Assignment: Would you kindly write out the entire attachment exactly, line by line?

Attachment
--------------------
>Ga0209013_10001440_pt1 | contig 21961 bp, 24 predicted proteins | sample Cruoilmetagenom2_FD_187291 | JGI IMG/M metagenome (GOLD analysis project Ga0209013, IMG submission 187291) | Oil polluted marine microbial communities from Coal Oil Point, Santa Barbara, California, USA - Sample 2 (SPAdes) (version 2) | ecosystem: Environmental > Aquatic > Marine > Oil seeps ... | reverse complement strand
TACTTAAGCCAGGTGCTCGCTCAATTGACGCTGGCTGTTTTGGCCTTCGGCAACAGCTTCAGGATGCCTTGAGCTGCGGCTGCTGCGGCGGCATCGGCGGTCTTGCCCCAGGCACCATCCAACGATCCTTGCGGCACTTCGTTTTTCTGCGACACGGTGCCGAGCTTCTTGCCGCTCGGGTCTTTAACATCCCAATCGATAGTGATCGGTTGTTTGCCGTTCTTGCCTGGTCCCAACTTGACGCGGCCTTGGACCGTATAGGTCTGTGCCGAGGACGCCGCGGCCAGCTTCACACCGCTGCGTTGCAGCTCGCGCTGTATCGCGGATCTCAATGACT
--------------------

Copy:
>Ga0209013_10001440_pt1 | contig 21961 bp, 24 predicted proteins | sample Cruoilmetagenom2_FD_187291 | JGI IMG/M metagenome (GOLD analysis project Ga0209013, IMG submission 187291) | Oil polluted marine microbial communities from Coal Oil Point, Santa Barbara, California, USA - Sample 2 (SPAdes) (version 2) | ecosystem: Environmental > Aquatic > Marine > Oil seeps ... | reverse complement strand
TACTTAAGCCAGGTGCTCGCTCAATTGACGCTGGCTGTTTTGGCCTTCGGCAACAGCTTCAGGATGCCTTGAGCTGCGGCTGCTGCGGCGGCATCGGCGGTCTTGCCCCAGGCACCATCCAACGATCCTTGCGGCACTTCGTTTTTCTGCGACACGGTGCCGAGCTTCTTGCCGCTCGGGTCTTTAACATCCCAATCGATAGTGATCGGTTGTTTGCCGTTCTTGCCTGGTCCCAACTTGACGCGGCCTTGGACCGTATAGGTCTGTGCCGAGGACGCCGCGGCCAGCTTCACACCGCTGCGTTGCAGCTCGCGCTGTATCGCGGATCTCAATGACT